Fine Dining? Just Across The Lobby

Some of the best new restaurants are popping up in hotels.

At Trio in the Chicago suburb of Evanston, Ill., the food is eclectic, to say the least. On any particular night, chef Grant Achatz' menu might include surprises such as Chinese "bubble tea" made with cucumber, crème fraîche, and salmon roe; or Pacific sea urchin with frozen banana, puffed rice, and parsnip milk. Another surprise: The restaurant is in the Homestead, a 90-room hotel.

Today, some of the toughest tables to get are located in hotels. Unlike the stuffy, overpriced hotel restaurants of yesteryear, the new dining options can stand up to the best epicurean eateries. Hoteliers from Las Vegas to New York have lured brand-name chefs and up-and-coming talent to create "destination restaurants." Says Tim Zagat, co-founder of the Zagat Survey: "Having a hot restaurant downstairs makes the rooms upstairs more valuable." He cites Jean Georges, the gastronomic temple of Jean-Georges Vongerichten in New York's Trump International Hotel, as an example.

FRESH FROM THE FARM

Whether French, New American, or California Eclectic, the fare being served up at hotels these days is fresh -- often bought at local farmer's markets -- and prepared in innovative ways. Just don't call it hotel food. "That says to me chicken cordon bleu, veal Oscar...what used to be called Continental cuisine," says chef Todd English, whose company, Olive Group, has opened seven hotel restaurants since 1998, including Olives at the W in New York and the Bellagio in Las Vegas. In both of these restaurants, English takes his inspiration from Mediterranean cuisine.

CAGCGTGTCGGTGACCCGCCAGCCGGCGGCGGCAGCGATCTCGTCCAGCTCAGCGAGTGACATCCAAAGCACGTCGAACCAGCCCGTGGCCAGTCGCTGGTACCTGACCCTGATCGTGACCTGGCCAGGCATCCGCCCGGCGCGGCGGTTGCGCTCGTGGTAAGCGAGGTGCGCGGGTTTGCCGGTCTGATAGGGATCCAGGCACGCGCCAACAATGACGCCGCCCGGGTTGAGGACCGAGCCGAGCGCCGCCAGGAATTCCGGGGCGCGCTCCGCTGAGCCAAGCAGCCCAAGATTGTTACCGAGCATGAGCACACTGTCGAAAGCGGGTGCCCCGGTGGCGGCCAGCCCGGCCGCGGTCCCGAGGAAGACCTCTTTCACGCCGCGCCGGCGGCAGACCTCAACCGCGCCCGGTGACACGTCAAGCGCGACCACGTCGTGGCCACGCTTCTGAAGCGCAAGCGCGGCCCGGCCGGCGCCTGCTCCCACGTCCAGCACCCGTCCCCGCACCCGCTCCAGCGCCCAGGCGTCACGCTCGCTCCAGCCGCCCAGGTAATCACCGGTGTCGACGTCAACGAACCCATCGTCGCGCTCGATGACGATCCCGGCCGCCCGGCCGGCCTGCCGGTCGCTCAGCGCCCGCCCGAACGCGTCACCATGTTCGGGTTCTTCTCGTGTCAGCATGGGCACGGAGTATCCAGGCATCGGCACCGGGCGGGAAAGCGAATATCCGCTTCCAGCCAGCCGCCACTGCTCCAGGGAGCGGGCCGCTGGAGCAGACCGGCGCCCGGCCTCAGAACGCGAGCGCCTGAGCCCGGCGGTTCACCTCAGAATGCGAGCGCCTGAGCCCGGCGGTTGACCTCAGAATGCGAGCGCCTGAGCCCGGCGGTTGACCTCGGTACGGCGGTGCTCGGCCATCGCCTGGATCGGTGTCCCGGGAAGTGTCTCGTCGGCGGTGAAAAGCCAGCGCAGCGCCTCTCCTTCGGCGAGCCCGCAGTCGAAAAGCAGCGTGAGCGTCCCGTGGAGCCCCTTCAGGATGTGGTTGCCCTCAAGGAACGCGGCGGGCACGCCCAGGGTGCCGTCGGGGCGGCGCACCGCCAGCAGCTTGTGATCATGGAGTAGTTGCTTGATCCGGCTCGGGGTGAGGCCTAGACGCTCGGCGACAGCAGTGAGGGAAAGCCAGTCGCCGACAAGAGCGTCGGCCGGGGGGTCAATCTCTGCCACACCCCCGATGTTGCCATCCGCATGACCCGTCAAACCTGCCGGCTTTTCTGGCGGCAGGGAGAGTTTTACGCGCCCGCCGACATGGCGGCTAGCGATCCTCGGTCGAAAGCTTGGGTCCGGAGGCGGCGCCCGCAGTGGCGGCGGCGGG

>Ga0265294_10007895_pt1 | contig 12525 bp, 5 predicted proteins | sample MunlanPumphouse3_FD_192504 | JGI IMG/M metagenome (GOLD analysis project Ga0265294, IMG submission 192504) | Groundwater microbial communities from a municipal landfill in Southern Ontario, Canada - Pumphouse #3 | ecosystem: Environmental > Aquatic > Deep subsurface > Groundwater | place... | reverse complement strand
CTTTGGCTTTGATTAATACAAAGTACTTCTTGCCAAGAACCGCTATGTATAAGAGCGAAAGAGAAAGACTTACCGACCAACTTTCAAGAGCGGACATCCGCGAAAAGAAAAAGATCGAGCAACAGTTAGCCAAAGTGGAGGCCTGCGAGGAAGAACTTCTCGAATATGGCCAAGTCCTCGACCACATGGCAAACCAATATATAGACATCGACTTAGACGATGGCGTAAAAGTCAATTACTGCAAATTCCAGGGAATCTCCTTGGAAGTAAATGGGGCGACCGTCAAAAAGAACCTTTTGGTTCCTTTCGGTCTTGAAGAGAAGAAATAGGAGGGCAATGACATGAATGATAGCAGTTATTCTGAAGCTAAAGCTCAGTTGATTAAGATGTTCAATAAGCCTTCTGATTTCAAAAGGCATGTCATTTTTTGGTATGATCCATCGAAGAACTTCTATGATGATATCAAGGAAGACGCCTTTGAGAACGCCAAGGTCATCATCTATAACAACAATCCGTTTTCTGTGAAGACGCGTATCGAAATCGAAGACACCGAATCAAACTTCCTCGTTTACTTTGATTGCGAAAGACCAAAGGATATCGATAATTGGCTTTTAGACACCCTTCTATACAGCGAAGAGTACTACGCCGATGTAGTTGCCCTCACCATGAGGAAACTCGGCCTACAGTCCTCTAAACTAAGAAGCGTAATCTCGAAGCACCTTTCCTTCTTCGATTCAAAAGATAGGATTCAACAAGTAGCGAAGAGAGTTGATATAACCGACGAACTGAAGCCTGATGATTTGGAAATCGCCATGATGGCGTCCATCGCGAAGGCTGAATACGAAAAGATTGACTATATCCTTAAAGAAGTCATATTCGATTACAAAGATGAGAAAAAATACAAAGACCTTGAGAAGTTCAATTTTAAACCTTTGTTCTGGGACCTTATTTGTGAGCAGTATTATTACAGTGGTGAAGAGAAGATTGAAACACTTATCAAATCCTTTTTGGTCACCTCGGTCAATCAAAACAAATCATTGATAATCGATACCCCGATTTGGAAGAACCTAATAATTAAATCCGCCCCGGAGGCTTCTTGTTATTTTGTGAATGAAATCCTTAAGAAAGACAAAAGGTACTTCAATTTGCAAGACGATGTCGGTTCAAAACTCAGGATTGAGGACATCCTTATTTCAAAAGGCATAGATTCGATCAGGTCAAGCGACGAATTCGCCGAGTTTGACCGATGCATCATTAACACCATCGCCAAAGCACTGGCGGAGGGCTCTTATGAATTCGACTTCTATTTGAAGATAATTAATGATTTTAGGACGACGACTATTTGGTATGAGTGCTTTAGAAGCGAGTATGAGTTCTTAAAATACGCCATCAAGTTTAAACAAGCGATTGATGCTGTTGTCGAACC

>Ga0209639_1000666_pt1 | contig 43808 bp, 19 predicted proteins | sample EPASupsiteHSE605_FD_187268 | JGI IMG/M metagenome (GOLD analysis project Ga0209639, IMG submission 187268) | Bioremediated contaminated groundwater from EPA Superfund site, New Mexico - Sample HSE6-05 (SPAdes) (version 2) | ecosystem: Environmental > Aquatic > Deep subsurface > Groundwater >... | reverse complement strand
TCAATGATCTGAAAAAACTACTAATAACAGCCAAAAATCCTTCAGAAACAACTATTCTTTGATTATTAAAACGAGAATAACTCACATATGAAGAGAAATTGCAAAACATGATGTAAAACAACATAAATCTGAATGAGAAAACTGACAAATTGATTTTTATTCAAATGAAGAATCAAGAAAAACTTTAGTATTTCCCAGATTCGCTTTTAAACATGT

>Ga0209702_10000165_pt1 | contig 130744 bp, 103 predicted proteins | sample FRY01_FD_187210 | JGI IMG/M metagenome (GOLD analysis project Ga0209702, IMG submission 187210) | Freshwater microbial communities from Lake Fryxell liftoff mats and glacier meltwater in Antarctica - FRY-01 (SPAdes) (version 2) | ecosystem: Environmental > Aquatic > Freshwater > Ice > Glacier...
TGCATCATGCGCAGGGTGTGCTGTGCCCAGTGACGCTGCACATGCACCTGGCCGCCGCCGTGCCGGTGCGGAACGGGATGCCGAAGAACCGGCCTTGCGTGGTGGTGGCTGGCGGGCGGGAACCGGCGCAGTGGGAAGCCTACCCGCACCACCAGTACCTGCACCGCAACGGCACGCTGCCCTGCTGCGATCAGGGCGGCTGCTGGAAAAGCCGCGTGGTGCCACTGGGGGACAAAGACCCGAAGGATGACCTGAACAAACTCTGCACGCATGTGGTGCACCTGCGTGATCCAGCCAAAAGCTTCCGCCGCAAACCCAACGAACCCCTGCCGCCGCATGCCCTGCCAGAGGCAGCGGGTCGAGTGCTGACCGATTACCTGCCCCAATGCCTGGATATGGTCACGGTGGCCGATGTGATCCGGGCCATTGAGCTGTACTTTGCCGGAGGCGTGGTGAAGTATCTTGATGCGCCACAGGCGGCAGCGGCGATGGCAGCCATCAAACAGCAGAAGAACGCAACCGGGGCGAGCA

The changes reflect the demands of a more food-savvy clientele. "They want something unique," says Peter Koehler, general manager of the Hotel Palomar in San Francisco. They certainly get that at the Palomar's restaurant, the Fifth Floor. With its zebra-striped decor, this purveyor of "modern French" food is among the Bay Area's top-rated restaurants; its chef, Laurent Gras, graced the October cover of Gourmet magazine.

The boom in boutique hotels during the past decade has also fueled the trend. Hip boutiques, such as Starwood's W chain, have set a new standard with creative menus and artful decor. Now, big hotels are spending millions to hire celebrity chefs and make over their dining spaces. Ritz-Carlton, for example, is moving away from its tradition of generically named dining rooms (The Restaurant or The Grill) with such relative newcomers such as Atélier in New York and Maestro in Washington.

Most of these establishments have a street entrance as well as lobby access. When diners are coming in through both doors, the food must be good.

By Amy Cortese

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